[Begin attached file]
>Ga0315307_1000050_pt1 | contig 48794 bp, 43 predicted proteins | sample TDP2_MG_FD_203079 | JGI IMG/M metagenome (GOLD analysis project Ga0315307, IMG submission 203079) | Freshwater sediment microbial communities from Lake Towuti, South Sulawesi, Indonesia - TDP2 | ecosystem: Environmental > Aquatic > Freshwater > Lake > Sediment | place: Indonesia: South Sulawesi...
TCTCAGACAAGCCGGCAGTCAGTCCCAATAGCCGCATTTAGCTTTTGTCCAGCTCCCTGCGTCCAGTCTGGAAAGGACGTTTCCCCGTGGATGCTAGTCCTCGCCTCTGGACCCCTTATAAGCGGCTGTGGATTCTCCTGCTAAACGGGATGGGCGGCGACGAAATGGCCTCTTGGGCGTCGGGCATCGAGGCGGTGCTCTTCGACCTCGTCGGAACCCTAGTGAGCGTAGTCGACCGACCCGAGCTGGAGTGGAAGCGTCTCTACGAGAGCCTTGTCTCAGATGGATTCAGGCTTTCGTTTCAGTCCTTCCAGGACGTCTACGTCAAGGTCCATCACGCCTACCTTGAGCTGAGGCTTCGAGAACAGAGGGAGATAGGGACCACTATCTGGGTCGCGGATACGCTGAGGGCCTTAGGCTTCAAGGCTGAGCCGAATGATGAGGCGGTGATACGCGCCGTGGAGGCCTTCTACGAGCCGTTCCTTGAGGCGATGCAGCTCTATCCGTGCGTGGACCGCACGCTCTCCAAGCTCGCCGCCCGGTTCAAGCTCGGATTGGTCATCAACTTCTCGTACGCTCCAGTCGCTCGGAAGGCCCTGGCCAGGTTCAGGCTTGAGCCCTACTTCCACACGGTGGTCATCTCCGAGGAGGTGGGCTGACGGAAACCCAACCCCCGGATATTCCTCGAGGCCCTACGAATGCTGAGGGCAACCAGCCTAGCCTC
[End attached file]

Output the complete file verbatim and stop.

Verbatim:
>Ga0315307_1000050_pt1 | contig 48794 bp, 43 predicted proteins | sample TDP2_MG_FD_203079 | JGI IMG/M metagenome (GOLD analysis project Ga0315307, IMG submission 203079) | Freshwater sediment microbial communities from Lake Towuti, South Sulawesi, Indonesia - TDP2 | ecosystem: Environmental > Aquatic > Freshwater > Lake > Sediment | place: Indonesia: South Sulawesi...
TCTCAGACAAGCCGGCAGTCAGTCCCAATAGCCGCATTTAGCTTTTGTCCAGCTCCCTGCGTCCAGTCTGGAAAGGACGTTTCCCCGTGGATGCTAGTCCTCGCCTCTGGACCCCTTATAAGCGGCTGTGGATTCTCCTGCTAAACGGGATGGGCGGCGACGAAATGGCCTCTTGGGCGTCGGGCATCGAGGCGGTGCTCTTCGACCTCGTCGGAACCCTAGTGAGCGTAGTCGACCGACCCGAGCTGGAGTGGAAGCGTCTCTACGAGAGCCTTGTCTCAGATGGATTCAGGCTTTCGTTTCAGTCCTTCCAGGACGTCTACGTCAAGGTCCATCACGCCTACCTTGAGCTGAGGCTTCGAGAACAGAGGGAGATAGGGACCACTATCTGGGTCGCGGATACGCTGAGGGCCTTAGGCTTCAAGGCTGAGCCGAATGATGAGGCGGTGATACGCGCCGTGGAGGCCTTCTACGAGCCGTTCCTTGAGGCGATGCAGCTCTATCCGTGCGTGGACCGCACGCTCTCCAAGCTCGCCGCCCGGTTCAAGCTCGGATTGGTCATCAACTTCTCGTACGCTCCAGTCGCTCGGAAGGCCCTGGCCAGGTTCAGGCTTGAGCCCTACTTCCACACGGTGGTCATCTCCGAGGAGGTGGGCTGACGGAAACCCAACCCCCGGATATTCCTCGAGGCCCTACGAATGCTGAGGGCAACCAGCCTAGCCTC